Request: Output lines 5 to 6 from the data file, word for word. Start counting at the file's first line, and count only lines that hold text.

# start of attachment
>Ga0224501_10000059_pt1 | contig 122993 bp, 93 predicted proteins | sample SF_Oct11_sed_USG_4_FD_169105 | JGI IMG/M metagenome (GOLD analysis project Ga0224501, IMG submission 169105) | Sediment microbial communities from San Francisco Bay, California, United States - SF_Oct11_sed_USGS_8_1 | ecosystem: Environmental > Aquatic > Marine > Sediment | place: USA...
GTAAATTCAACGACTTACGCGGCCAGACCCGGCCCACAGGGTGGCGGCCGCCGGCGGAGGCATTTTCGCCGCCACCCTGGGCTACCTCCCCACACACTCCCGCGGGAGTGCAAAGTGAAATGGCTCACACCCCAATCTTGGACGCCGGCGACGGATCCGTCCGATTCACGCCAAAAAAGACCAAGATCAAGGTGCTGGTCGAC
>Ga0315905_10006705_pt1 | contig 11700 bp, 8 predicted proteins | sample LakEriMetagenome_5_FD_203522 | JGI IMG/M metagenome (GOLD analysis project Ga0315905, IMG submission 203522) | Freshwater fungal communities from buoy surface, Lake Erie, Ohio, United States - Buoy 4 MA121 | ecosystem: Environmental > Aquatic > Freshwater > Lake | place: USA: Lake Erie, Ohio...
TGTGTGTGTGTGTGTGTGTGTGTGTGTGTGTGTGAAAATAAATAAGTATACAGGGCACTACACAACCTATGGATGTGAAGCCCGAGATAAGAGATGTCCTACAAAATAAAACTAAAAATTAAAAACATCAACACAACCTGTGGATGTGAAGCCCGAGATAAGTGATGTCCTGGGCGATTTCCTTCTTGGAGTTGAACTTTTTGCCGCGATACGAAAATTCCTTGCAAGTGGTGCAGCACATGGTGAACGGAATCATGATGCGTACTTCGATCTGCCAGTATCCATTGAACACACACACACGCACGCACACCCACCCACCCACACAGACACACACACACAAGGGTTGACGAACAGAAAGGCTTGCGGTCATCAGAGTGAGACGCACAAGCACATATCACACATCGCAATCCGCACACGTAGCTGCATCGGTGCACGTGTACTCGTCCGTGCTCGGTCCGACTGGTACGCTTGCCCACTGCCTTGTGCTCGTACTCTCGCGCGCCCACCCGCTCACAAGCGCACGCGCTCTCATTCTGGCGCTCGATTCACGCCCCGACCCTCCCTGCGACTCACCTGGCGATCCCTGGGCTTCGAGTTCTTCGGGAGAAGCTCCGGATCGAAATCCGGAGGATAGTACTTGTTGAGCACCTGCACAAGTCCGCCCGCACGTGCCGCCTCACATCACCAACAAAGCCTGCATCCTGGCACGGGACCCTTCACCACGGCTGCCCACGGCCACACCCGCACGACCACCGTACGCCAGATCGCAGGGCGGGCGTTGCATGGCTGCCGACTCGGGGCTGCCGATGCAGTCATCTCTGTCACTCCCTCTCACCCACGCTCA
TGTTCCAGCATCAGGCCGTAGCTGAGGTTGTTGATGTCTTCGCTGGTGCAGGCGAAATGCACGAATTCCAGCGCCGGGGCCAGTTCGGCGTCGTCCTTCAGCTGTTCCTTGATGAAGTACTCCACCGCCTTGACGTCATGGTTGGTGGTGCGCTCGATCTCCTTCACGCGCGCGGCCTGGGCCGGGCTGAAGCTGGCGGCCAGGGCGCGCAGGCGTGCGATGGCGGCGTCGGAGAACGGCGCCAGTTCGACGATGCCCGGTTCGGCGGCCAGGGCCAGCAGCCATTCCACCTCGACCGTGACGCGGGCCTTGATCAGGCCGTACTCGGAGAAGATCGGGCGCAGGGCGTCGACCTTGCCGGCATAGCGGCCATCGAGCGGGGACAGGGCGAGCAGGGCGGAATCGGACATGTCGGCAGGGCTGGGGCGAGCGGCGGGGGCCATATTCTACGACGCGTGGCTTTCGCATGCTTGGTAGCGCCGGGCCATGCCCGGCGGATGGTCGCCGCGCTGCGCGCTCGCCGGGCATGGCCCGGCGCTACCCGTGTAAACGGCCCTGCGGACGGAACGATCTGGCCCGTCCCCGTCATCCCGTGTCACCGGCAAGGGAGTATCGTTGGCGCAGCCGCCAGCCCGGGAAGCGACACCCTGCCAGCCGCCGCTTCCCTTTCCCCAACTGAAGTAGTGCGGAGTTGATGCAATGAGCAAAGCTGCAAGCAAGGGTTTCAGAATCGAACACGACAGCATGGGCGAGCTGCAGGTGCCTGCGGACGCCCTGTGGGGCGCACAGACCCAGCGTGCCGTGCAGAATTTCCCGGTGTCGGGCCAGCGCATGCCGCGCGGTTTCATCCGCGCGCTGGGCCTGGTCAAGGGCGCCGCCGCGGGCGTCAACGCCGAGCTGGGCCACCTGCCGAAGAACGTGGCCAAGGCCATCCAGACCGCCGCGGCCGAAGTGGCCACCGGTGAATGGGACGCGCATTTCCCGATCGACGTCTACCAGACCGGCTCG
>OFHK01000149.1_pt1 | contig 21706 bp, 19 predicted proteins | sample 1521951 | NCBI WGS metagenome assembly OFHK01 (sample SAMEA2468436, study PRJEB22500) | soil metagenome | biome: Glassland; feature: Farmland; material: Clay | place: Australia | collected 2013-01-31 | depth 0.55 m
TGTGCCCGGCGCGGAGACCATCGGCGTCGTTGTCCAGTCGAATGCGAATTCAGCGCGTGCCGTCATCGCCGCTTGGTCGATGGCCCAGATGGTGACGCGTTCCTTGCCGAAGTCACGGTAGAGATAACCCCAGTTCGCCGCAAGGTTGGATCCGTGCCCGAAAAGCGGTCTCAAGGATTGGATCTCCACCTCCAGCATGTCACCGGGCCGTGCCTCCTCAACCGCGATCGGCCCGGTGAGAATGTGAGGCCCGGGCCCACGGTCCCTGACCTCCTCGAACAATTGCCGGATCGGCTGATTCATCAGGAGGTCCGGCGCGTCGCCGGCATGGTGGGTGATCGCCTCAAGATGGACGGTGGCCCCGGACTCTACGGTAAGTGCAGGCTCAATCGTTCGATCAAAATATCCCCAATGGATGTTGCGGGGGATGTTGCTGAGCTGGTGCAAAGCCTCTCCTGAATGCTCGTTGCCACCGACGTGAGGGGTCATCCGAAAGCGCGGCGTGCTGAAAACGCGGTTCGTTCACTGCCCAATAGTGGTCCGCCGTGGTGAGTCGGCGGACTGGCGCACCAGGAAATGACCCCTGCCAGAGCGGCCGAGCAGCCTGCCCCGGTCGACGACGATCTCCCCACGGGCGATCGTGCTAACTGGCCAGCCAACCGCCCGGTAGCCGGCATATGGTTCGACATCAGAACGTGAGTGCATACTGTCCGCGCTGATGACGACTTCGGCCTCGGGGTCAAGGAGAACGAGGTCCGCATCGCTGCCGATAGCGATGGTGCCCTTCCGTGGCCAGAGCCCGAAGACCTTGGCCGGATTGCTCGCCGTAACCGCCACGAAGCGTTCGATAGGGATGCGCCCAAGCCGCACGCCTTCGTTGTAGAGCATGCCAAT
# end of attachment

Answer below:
TGTTCCAGCATCAGGCCGTAGCTGAGGTTGTTGATGTCTTCGCTGGTGCAGGCGAAATGCACGAATTCCAGCGCCGGGGCCAGTTCGGCGTCGTCCTTCAGCTGTTCCTTGATGAAGTACTCCACCGCCTTGACGTCATGGTTGGTGGTGCGCTCGATCTCCTTCACGCGCGCGGCCTGGGCCGGGCTGAAGCTGGCGGCCAGGGCGCGCAGGCGTGCGATGGCGGCGTCGGAGAACGGCGCCAGTTCGACGATGCCCGGTTCGGCGGCCAGGGCCAGCAGCCATTCCACCTCGACCGTGACGCGGGCCTTGATCAGGCCGTACTCGGAGAAGATCGGGCGCAGGGCGTCGACCTTGCCGGCATAGCGGCCATCGAGCGGGGACAGGGCGAGCAGGGCGGAATCGGACATGTCGGCAGGGCTGGGGCGAGCGGCGGGGGCCATATTCTACGACGCGTGGCTTTCGCATGCTTGGTAGCGCCGGGCCATGCCCGGCGGATGGTCGCCGCGCTGCGCGCTCGCCGGGCATGGCCCGGCGCTACCCGTGTAAACGGCCCTGCGGACGGAACGATCTGGCCCGTCCCCGTCATCCCGTGTCACCGGCAAGGGAGTATCGTTGGCGCAGCCGCCAGCCCGGGAAGCGACACCCTGCCAGCCGCCGCTTCCCTTTCCCCAACTGAAGTAGTGCGGAGTTGATGCAATGAGCAAAGCTGCAAGCAAGGGTTTCAGAATCGAACACGACAGCATGGGCGAGCTGCAGGTGCCTGCGGACGCCCTGTGGGGCGCACAGACCCAGCGTGCCGTGCAGAATTTCCCGGTGTCGGGCCAGCGCATGCCGCGCGGTTTCATCCGCGCGCTGGGCCTGGTCAAGGGCGCCGCCGCGGGCGTCAACGCCGAGCTGGGCCACCTGCCGAAGAACGTGGCCAAGGCCATCCAGACCGCCGCGGCCGAAGTGGCCACCGGTGAATGGGACGCGCATTTCCCGATCGACGTCTACCAGACCGGCTCG
>OFHK01000149.1_pt1 | contig 21706 bp, 19 predicted proteins | sample 1521951 | NCBI WGS metagenome assembly OFHK01 (sample SAMEA2468436, study PRJEB22500) | soil metagenome | biome: Glassland; feature: Farmland; material: Clay | place: Australia | collected 2013-01-31 | depth 0.55 m